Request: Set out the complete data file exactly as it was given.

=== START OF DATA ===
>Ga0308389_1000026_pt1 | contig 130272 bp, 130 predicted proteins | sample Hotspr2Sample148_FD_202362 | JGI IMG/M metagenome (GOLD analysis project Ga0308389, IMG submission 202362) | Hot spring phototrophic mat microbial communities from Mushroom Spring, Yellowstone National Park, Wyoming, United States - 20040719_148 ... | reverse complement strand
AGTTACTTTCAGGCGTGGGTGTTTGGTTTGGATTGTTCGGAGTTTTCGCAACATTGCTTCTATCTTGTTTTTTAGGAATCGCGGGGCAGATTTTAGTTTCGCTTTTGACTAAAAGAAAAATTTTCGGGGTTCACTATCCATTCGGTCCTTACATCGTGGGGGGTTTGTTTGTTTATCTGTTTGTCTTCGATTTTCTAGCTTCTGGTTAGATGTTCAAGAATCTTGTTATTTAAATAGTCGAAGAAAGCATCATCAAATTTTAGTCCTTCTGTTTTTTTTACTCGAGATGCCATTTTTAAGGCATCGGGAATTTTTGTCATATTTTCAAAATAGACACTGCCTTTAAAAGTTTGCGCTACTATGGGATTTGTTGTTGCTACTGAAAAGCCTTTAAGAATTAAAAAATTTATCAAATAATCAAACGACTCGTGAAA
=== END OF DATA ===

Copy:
>Ga0308389_1000026_pt1 | contig 130272 bp, 130 predicted proteins | sample Hotspr2Sample148_FD_202362 | JGI IMG/M metagenome (GOLD analysis project Ga0308389, IMG submission 202362) | Hot spring phototrophic mat microbial communities from Mushroom Spring, Yellowstone National Park, Wyoming, United States - 20040719_148 ... | reverse complement strand
AGTTACTTTCAGGCGTGGGTGTTTGGTTTGGATTGTTCGGAGTTTTCGCAACATTGCTTCTATCTTGTTTTTTAGGAATCGCGGGGCAGATTTTAGTTTCGCTTTTGACTAAAAGAAAAATTTTCGGGGTTCACTATCCATTCGGTCCTTACATCGTGGGGGGTTTGTTTGTTTATCTGTTTGTCTTCGATTTTCTAGCTTCTGGTTAGATGTTCAAGAATCTTGTTATTTAAATAGTCGAAGAAAGCATCATCAAATTTTAGTCCTTCTGTTTTTTTTACTCGAGATGCCATTTTTAAGGCATCGGGAATTTTTGTCATATTTTCAAAATAGACACTGCCTTTAAAAGTTTGCGCTACTATGGGATTTGTTGTTGCTACTGAAAAGCCTTTAAGAATTAAAAAATTTATCAAATAATCAAACGACTCGTGAAA